Sleepless in Seattle

Sleepless in Seattle begins as all good romantic comedies do: with a beloved wife and mother dying for no apparent reason. 

Well, there is a reason: it is because Sam Baldwin (Tom Hanks' character) needs to be established as a solid dude and a desirable partner, and the best way to do that is to show him being a loving husband and father. Therefore the script gives him a wife that he totally adores. However, his wife can't stick around for too long, because you can't start a romantic comedy off with the main character in a stable marriage - the whole point of a movie like this is to show everyone falling in love. So, sorry Mrs. Baldwin, but you gotta go. Hopefully you can enjoy the whole early grave experience.

Flash forward to Christmas Eve a year and a half later. Sam's son Jonah is worried about his dad, who is moping around the house instead of trying to find a replacement for the beloved ball and chain that kicked the bucket two scenes ago. Jonah gets a brilliant idea: he will call a nationally syndicated radio show and ask the hostess for advice on how to get his dad back in the game. Surely Dr. Feldstone, a total stranger who might not actually be a real doctor, knows exactly how to repair Sam's broken heart. After all, she's in the entertainment industry! That means she must understand how to defeat our darkest emotions, right?

The conversation that ensues between Dr. Feldstone and the bereaved Sam hits peak Hanksiness: the bereaved dad gets to be tender (I miss my dead wife!), charming (oh son, why did you have to put me in this awkward situation?) and romantic (why, yes, I am open to remarrying, because my son deserves a mom!) So it's no surprise that Annie Reed - a Baltimore journalist who is listening to their conversation live - immediately falls in love with Sam's disembodied voice.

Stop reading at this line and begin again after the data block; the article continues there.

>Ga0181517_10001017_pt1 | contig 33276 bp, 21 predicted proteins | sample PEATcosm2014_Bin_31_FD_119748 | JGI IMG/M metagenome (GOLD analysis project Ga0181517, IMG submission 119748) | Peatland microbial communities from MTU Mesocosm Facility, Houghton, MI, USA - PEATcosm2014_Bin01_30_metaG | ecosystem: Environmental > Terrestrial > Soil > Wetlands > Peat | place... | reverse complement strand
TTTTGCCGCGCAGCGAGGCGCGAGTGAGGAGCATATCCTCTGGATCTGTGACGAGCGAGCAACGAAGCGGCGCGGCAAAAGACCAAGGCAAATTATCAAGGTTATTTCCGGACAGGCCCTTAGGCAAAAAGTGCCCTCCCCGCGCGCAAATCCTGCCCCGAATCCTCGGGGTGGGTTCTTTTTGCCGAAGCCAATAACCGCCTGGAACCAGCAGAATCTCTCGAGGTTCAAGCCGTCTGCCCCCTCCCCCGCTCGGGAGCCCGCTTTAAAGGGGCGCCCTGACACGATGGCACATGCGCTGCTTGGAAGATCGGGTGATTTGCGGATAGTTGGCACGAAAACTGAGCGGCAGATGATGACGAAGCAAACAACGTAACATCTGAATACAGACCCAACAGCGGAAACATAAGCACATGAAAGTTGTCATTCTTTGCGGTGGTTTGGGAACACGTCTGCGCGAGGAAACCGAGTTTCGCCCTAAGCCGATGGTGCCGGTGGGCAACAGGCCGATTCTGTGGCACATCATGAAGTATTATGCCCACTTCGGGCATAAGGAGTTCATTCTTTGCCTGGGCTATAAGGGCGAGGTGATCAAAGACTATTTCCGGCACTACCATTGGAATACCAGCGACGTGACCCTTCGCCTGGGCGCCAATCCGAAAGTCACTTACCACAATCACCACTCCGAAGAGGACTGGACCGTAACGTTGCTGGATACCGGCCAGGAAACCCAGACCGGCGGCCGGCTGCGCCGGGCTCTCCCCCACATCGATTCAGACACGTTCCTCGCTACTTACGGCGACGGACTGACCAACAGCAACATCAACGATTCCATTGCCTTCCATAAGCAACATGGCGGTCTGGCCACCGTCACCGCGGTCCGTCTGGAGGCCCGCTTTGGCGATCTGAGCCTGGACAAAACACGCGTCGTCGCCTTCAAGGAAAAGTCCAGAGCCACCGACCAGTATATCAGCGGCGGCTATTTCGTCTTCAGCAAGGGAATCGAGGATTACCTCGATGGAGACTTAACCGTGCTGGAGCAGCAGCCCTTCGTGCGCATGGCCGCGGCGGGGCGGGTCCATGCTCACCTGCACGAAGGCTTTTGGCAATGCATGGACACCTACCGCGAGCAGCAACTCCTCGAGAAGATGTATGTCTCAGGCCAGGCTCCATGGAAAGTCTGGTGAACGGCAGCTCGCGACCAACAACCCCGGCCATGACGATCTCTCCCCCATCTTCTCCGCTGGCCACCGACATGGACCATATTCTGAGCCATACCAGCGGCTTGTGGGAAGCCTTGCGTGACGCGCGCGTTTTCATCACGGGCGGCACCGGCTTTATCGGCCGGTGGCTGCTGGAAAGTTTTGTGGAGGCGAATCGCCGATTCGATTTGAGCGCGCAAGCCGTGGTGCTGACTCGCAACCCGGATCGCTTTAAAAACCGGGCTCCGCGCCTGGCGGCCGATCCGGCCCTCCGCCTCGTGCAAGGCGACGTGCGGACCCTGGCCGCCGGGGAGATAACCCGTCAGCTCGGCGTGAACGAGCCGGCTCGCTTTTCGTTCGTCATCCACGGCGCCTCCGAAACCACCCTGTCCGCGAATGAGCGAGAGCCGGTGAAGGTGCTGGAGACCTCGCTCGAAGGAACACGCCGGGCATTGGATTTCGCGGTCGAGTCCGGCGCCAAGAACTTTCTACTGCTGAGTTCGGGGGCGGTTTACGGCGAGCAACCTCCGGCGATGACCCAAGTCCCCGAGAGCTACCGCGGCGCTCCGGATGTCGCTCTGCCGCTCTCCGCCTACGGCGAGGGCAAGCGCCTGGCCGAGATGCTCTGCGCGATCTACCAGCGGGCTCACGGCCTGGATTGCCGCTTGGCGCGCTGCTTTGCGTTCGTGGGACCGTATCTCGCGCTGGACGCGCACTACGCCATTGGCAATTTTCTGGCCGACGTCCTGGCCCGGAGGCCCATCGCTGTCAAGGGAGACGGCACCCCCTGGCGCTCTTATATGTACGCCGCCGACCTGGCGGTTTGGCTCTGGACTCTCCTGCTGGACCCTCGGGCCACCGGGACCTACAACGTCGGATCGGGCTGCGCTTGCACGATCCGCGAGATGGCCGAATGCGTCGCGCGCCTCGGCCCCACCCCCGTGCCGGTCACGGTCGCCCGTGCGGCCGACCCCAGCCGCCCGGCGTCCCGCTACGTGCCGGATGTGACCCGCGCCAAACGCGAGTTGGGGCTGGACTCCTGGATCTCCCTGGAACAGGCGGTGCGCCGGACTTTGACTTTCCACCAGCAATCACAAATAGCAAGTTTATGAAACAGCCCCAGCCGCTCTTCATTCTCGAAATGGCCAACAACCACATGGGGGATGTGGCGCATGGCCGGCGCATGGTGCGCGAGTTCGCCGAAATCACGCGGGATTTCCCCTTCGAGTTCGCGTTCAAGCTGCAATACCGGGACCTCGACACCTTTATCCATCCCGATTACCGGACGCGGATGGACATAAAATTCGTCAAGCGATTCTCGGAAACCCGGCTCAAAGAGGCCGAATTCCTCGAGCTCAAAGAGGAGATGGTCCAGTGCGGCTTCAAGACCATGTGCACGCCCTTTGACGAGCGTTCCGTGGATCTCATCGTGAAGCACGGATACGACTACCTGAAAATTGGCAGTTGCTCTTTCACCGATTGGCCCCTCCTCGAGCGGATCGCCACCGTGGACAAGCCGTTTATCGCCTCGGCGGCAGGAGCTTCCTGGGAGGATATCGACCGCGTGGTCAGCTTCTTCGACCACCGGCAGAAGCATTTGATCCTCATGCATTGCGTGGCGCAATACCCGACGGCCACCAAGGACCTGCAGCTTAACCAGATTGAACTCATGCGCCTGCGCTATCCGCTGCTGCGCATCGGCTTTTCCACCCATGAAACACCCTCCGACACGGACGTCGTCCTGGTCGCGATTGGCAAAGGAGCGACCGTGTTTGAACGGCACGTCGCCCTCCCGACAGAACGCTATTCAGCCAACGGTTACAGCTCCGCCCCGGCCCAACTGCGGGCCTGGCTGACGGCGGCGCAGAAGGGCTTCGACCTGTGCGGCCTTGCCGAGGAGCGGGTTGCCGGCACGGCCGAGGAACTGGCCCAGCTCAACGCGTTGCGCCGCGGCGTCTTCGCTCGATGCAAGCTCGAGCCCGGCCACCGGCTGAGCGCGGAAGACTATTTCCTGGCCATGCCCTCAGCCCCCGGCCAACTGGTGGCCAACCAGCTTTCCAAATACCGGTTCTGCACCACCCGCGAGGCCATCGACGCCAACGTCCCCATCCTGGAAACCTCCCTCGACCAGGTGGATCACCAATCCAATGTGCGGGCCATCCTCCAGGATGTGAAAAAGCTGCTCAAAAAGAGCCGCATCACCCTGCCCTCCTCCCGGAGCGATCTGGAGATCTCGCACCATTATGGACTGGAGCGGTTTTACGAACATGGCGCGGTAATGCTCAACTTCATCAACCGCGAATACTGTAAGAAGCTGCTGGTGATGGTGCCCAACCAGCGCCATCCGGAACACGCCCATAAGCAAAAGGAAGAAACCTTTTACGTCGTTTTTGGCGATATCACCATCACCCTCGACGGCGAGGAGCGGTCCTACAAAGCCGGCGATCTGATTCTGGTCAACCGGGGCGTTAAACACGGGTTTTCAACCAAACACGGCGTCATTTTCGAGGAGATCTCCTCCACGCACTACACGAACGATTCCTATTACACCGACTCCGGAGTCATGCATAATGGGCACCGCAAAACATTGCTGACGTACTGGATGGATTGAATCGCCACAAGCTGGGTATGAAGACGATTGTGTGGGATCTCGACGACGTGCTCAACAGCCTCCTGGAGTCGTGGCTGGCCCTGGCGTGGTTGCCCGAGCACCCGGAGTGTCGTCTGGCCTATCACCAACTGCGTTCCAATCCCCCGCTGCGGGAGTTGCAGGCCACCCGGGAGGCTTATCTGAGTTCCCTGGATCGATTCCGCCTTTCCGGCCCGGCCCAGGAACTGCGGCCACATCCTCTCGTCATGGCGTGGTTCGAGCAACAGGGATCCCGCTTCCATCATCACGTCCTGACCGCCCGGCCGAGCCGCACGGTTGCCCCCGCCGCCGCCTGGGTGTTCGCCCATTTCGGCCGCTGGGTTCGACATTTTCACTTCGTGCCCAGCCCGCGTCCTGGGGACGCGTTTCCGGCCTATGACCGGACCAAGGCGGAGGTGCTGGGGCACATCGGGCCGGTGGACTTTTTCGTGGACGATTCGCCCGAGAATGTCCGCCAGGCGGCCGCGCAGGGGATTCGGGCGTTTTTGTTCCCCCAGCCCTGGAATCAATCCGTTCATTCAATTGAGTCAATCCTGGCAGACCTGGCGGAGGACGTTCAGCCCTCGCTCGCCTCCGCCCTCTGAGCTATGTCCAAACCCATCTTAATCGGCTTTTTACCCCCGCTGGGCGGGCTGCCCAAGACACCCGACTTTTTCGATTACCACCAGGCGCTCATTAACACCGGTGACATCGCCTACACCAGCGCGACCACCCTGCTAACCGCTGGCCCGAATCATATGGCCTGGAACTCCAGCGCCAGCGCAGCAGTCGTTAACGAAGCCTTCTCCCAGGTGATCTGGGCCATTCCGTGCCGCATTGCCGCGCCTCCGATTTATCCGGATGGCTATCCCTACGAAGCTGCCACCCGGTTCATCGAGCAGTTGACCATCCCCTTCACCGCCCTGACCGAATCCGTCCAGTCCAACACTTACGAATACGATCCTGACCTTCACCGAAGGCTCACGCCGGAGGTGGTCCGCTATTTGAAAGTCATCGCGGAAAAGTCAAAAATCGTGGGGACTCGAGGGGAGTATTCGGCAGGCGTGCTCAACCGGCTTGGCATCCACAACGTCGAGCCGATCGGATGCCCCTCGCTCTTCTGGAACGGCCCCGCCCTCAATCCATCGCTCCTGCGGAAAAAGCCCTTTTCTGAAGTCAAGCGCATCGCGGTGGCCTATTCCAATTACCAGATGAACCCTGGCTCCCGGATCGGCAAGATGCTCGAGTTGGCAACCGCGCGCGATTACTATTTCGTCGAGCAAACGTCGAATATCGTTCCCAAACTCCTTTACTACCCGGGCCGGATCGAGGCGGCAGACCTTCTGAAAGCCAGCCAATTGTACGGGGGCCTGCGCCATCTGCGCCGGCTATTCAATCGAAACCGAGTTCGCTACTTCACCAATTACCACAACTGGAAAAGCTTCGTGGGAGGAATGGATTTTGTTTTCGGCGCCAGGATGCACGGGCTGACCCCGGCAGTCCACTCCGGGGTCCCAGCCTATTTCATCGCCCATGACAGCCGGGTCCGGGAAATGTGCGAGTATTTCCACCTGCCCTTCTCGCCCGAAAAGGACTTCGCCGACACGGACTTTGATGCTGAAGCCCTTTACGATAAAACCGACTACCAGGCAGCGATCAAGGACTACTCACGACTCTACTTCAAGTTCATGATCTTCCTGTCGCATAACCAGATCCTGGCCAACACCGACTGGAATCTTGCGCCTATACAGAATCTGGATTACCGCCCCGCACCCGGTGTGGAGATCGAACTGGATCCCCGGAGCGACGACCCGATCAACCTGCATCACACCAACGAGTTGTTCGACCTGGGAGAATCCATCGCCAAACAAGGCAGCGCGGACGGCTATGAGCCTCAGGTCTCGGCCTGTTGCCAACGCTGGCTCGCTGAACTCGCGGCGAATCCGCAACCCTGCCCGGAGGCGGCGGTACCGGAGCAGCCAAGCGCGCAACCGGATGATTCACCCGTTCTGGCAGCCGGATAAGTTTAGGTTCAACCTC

What is surprising is how batshit crazy Ms. Reed turns out to be. She's never met Sam, has never even been in the same city as him, doesn't even know what he looks like - but she becomes obsessed with him. She convinces her editor that to let her drop the story she's currently working on so she can write a story about Sam instead. (Sidenote: the Baltimore murder rate was out of control at this point, with 596 homicides in 1992 alone. I can't decide if doing an upbeat story about a random lovelorn dad on the opposite side of the country is the worst use of a newspaper's limited funds or the best.) 

Anyway, Annie begins to start snooping into Sam's life. She looks into his police records. She hires a private investigator to take photos of him while he's out eating dinner. She figures out where his address is and then sends him a letter where she mentions that she, too, loves baseball. And at the end of the letter Annie says that she wants to meet Sam on the top of the Empire State Building on Valentine's Day - although she conveniently fails to mention that she will be in New York City at that time with her fiancee. 

That little kid knows Meg Ryan be trippin'

That little kid knows Meg Ryan be trippin'